Cataloguing the correspondence of zoologist/animal breeder James Cossar Ewart (1851-1933), I have been intrigued by the various ‘life stories’ which emerge from the letters. Periodically I will be including some highlights in a series of posts entitled ‘letters in the limelight’ .
For anyone seriously interested in studying the various physical and biological characteristics of animals in James Cossar Ewart’s time, taxidermy played an important role. Ewart’s correspondence reveal that he travelled extensively around the world observing or seeking out various breeds of animals (for instance in 1905 he went to Mexico to study mustangs). He was also able to acquire various breeds or hybrids at his home in Penicuik (most usually sheep, ponies and his famous zebra/horse hybrids). We also know that his correspondents sent him photographs or glass slides depicting various interesting specimens. However, sometimes travel or photography was not possible, or a particular animal Ewart wished to inspect died before he could visit, or he wanted to preserve one of his own animals for future research use, such as examining colouration or markings. This is where taxidermy came into its own. The picture shows a bill from the renowned taxidermist Rowland Ward. Dated 4 July 1904, it summarises the services Ewart had received since 1902, including ‘skinning Przewalski’s horse [a species of wild horse], preserving and dressing skin, making artificial skull’, ‘preserving and macerating skeleton’ and ‘skinning zebra hybrid.’ During the course of his research, Ewart amassed quite a collection of zebra and horse skins, skulls and bones, which allowed him to compare variations in markings, bone structure and other characteristics.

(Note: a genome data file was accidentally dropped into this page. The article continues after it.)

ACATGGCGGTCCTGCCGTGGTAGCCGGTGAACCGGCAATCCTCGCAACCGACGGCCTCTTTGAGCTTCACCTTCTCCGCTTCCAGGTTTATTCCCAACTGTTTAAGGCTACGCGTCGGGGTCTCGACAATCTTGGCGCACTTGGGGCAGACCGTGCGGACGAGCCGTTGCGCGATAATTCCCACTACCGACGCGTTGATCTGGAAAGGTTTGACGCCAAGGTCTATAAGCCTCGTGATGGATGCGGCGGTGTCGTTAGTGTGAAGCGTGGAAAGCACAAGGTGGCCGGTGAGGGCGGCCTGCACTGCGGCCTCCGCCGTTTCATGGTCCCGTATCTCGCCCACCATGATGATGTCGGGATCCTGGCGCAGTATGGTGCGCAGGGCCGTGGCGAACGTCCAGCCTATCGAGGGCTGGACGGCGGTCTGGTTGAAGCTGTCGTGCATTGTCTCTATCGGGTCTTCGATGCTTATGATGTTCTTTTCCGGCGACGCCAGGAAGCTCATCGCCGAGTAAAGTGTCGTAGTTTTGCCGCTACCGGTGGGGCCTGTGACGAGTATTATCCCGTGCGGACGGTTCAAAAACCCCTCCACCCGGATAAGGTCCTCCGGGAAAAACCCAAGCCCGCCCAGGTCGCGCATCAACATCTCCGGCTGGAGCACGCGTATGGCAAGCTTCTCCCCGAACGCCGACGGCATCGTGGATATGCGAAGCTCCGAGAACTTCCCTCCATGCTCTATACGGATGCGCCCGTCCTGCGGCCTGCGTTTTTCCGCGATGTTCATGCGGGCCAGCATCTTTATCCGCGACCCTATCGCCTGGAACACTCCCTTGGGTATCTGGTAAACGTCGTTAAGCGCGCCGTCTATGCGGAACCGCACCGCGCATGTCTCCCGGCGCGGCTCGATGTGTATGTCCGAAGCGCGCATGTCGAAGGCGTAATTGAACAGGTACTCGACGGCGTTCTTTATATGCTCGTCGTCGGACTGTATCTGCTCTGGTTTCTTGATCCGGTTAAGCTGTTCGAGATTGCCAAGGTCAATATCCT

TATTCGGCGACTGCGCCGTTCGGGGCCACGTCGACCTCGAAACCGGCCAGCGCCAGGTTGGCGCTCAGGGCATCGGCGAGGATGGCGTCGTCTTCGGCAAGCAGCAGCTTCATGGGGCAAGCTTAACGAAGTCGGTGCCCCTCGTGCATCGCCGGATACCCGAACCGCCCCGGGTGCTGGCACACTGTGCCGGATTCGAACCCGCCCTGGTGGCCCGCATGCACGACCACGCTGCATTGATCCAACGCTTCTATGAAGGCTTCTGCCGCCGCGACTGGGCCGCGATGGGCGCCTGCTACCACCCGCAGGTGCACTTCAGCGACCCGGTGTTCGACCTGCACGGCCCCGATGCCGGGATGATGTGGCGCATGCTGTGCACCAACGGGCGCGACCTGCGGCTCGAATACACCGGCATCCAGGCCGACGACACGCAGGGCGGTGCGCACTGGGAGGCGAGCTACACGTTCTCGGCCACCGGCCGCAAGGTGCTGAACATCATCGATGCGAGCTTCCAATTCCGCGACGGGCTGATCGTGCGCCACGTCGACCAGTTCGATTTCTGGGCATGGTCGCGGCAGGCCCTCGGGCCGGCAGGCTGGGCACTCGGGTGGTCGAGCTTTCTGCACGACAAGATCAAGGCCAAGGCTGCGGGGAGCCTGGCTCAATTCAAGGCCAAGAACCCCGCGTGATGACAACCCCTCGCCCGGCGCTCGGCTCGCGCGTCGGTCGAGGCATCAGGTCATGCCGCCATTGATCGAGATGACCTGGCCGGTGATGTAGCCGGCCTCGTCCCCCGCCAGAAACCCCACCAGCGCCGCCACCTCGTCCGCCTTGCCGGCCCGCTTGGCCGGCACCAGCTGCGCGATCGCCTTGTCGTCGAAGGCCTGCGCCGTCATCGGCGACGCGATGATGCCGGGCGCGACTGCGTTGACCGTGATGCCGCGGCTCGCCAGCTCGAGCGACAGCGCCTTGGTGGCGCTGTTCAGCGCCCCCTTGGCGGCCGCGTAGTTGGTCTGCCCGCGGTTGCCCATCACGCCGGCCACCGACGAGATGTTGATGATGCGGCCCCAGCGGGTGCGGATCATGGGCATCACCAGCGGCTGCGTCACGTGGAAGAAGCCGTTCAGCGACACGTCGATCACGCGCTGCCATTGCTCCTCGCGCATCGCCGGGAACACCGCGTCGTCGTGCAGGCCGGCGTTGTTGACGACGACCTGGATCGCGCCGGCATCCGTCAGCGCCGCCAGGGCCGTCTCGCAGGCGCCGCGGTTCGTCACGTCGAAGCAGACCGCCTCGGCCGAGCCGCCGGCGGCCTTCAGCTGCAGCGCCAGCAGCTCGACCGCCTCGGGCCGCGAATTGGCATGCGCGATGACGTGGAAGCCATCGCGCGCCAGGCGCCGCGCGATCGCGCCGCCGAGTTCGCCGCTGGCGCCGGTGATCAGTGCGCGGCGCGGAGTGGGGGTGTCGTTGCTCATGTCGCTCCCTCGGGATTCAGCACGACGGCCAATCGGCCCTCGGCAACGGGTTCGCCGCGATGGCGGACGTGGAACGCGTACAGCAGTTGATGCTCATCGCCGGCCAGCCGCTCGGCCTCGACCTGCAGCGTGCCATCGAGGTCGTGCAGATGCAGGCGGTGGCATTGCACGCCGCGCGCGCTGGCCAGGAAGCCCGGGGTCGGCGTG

Born in London in 1847, Rowland Ward left school at 14 to begin work at his father Henry Ward’s taxidermy studio. His gift for taxidermy and sculpture soon became clear, and his hard work and entrepreneurship soon made him established. His final premises, The Jungle, was situated in London’s fashionable Piccadilly district and largely catered for wealthy sportsmen and game hunters, as well as naturalists like Ewart. He became widely known for his hugely detailed dioramas, often used at large exhibitions, depicting, for example, scenes of jungle life, as well as fashionable ‘animal furniture’. However, he also pioneered techniques in taxidermy which are still employed today, and his books on taxidermy and extensive compilation of horn measurements are still consulted. The business continued to flourish after Ward’s death in 1912, its subsidiary company finally closing in 1983.
You can see examples of Rowland Ward’s work here: http://taxidermyemporium.co.uk/15.html